Dogwood trees belong to the Cornaceae family, which comprises a wide range of dogwood shrubs and trees. Dogwood trees are a type of flowering tree, though the species and variety of the dogwood tree will determine the time of year which is expected to bloom, as well as how long it will remain in bloom for. Here we look at the blooming time of dogwood trees according to type.
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Are Dogwood Trees Early Bloomers?
In general, dogwood trees are early bloomers. Most types of dogwood signal the beginning of spring in many climates, with flowers emerging on the branches before the leaves have had a chance to appear. However, there are exceptions to this rule, and there are some varieties of dogwood, such as the Kousa dogwood (Cornus kousa), which do not bloom until summer.
Dogwood trees can be categorized according to their blooming time, of early season, mid season, and late season. Even late-season blooming dogwood trees will still bloom early in the year compared to many other flowering trees and shrubs, however, they are considered late blooming in comparison to other dogwoods which bloom as much as 3 or 4 months earlier.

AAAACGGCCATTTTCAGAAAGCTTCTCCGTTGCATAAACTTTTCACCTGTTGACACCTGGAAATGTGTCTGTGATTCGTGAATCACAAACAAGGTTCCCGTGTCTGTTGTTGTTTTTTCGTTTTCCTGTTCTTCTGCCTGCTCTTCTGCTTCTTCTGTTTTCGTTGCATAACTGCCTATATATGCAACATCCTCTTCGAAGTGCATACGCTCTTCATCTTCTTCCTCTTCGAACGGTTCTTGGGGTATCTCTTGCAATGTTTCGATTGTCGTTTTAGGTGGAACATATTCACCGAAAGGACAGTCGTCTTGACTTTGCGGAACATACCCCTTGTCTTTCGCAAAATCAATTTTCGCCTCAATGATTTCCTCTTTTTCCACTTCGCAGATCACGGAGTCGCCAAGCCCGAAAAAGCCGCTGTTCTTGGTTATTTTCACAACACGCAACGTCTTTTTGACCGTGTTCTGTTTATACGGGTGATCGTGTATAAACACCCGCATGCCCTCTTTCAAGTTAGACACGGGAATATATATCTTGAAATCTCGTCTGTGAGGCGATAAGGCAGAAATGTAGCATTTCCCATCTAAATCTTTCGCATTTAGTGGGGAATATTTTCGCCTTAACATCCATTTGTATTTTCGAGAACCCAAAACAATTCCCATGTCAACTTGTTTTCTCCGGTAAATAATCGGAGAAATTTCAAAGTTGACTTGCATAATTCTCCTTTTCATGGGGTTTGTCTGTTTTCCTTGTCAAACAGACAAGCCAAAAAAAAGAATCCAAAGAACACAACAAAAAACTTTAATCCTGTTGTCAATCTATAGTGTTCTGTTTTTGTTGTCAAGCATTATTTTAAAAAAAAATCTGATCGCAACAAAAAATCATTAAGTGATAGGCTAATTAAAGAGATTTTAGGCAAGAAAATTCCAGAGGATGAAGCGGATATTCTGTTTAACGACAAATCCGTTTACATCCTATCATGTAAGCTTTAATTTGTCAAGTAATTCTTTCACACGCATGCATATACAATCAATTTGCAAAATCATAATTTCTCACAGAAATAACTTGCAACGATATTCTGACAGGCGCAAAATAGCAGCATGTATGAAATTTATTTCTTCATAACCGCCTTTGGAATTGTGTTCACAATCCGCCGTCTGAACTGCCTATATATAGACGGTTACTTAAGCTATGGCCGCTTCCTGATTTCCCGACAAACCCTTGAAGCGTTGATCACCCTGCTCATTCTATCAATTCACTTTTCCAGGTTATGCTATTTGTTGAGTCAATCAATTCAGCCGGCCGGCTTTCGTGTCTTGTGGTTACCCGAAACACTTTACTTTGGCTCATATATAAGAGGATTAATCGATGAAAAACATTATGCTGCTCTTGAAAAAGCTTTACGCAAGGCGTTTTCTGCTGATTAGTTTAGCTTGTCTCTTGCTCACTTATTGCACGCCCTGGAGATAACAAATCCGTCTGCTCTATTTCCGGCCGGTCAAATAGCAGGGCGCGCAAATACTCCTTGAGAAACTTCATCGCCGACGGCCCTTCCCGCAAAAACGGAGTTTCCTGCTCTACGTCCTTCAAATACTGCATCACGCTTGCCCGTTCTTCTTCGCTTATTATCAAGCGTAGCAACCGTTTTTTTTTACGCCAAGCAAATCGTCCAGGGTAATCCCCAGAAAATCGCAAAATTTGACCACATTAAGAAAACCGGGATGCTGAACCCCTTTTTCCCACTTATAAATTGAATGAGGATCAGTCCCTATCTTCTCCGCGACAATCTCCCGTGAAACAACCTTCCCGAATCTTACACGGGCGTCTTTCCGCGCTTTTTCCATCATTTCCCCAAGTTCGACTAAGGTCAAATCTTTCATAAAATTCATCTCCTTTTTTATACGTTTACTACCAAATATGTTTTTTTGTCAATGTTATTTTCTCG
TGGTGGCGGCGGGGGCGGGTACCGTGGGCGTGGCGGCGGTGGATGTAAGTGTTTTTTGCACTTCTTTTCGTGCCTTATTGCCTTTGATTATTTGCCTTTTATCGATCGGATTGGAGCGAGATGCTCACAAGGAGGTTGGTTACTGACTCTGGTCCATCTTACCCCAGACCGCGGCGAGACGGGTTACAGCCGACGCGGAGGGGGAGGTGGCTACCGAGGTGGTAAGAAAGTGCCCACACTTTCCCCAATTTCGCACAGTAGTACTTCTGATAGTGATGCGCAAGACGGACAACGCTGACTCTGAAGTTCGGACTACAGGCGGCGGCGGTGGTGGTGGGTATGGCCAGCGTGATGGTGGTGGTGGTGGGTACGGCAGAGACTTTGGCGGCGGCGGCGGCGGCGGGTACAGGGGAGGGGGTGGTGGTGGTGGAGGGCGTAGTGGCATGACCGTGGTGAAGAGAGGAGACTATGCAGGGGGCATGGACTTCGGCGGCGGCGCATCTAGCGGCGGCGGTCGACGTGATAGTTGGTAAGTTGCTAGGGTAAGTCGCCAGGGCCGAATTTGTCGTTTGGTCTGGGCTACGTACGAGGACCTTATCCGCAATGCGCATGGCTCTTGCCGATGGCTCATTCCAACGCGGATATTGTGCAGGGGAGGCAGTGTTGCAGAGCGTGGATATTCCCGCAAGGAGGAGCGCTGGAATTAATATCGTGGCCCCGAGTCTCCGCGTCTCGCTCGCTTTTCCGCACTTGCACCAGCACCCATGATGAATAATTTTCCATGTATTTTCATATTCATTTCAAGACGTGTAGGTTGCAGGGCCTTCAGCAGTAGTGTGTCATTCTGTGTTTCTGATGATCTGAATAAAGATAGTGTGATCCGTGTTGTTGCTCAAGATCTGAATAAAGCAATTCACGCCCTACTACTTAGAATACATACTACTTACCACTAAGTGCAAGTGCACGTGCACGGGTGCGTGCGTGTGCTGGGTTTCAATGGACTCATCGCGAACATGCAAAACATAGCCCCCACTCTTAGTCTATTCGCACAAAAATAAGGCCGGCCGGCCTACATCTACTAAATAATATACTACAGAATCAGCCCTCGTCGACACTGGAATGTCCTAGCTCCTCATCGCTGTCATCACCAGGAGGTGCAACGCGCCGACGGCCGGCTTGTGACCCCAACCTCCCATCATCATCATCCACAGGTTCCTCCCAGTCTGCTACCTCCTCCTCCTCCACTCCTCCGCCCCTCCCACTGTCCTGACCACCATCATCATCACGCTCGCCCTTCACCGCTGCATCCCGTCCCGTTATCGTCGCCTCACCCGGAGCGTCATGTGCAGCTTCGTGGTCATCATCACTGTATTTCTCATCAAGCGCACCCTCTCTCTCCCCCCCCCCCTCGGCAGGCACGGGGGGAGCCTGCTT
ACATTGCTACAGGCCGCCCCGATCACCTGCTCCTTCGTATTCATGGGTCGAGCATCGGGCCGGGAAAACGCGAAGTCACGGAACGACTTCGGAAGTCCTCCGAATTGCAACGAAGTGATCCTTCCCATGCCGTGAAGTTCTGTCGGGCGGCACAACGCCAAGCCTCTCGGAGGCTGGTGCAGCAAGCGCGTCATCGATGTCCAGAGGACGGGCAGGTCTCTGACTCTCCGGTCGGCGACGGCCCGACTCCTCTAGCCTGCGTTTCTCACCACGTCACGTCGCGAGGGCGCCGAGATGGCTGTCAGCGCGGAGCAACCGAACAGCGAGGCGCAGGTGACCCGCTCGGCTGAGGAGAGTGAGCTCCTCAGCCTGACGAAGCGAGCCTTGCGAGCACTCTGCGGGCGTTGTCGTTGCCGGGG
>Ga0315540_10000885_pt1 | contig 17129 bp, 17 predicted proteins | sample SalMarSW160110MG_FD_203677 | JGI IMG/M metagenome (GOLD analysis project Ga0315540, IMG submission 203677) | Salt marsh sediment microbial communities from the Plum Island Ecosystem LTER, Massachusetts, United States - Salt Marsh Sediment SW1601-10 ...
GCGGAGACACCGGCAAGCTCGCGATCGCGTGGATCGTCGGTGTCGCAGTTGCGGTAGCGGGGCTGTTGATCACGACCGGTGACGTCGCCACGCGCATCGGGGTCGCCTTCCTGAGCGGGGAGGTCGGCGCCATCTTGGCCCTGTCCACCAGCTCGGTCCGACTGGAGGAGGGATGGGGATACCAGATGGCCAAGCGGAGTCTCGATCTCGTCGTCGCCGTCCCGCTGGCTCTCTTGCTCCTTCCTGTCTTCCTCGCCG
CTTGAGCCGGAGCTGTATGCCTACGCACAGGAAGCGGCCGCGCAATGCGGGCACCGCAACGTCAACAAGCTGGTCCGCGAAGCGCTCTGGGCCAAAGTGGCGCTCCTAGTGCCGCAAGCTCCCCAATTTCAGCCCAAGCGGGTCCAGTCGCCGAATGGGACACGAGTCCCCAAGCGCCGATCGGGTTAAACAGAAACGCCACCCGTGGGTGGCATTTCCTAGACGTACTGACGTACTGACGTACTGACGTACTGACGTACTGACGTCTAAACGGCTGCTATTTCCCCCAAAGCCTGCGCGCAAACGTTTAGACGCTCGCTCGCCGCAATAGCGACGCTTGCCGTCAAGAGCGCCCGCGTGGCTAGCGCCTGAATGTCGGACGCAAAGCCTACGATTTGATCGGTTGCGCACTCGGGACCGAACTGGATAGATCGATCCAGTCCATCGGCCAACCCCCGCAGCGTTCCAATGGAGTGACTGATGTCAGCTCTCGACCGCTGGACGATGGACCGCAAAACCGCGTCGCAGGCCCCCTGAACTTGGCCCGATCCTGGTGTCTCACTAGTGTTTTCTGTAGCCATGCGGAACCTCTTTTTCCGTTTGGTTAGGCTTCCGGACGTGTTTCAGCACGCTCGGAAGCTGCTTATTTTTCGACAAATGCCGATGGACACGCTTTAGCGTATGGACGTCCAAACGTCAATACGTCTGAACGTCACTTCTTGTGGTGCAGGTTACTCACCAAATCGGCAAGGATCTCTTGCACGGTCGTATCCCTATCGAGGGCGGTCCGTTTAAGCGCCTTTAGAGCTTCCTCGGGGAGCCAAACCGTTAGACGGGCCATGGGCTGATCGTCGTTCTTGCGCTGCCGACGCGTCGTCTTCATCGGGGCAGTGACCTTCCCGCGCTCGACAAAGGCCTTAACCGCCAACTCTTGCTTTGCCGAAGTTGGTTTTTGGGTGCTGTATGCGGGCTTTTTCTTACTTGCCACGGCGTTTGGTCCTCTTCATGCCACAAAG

Dogwood Blooming Times
The expected blooming time of a dogwood tree varies according to the type of dogwood. These are a general guide, and of course the exact time a dogwood tree blooms can be affected by other factors, such as climate conditions, and the type of care it receives.
Early Season Blooming Dogwood Trees
Flowering Dogwood (Cornus florida)
The Flowering dogwood tree is native to eastern North America, where it is found growing from Ontario in Canada, throughout the eastern United States, and into northern Mexico. It is an early blooming species, with flowers emerging at the tips of the bare branches before any of the foliage has appeared.
The flowers of the Flowering dogwood will typically bloom at the beginning of spring, and they can remain on the tree for several weeks. Some of the ‘Cherokee’ varieties of this species are able to stay in bloom for as long as 8 weeks, through all of spring and right into summer. In the eastern United States, the arrival of flowers on the Flowering dogwood tree signals the arrival of spring. It is closely linked to Easter, and blooms at the same time as the Christian holiday.
Cornelian Cherry (Cornus mas)